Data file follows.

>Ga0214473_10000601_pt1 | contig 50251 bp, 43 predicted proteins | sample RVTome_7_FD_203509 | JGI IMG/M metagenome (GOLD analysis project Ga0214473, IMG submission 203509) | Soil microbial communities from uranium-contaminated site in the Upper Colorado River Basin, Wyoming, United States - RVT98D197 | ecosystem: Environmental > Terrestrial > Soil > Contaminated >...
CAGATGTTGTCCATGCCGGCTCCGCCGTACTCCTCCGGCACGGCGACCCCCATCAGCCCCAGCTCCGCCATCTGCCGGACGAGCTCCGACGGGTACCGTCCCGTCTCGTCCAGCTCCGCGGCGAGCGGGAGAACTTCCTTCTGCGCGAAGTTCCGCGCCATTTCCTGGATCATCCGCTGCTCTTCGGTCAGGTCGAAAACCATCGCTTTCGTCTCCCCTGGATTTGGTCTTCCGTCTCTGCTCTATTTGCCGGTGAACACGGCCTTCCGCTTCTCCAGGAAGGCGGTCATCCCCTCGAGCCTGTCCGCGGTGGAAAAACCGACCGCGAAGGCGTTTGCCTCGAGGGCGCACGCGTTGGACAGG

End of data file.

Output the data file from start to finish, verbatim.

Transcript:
>Ga0214473_10000601_pt1 | contig 50251 bp, 43 predicted proteins | sample RVTome_7_FD_203509 | JGI IMG/M metagenome (GOLD analysis project Ga0214473, IMG submission 203509) | Soil microbial communities from uranium-contaminated site in the Upper Colorado River Basin, Wyoming, United States - RVT98D197 | ecosystem: Environmental > Terrestrial > Soil > Contaminated >...
CAGATGTTGTCCATGCCGGCTCCGCCGTACTCCTCCGGCACGGCGACCCCCATCAGCCCCAGCTCCGCCATCTGCCGGACGAGCTCCGACGGGTACCGTCCCGTCTCGTCCAGCTCCGCGGCGAGCGGGAGAACTTCCTTCTGCGCGAAGTTCCGCGCCATTTCCTGGATCATCCGCTGCTCTTCGGTCAGGTCGAAAACCATCGCTTTCGTCTCCCCTGGATTTGGTCTTCCGTCTCTGCTCTATTTGCCGGTGAACACGGCCTTCCGCTTCTCCAGGAAGGCGGTCATCCCCTCGAGCCTGTCCGCGGTGGAAAAACCGACCGCGAAGGCGTTTGCCTCGAGGGCGCACGCGTTGGACAGG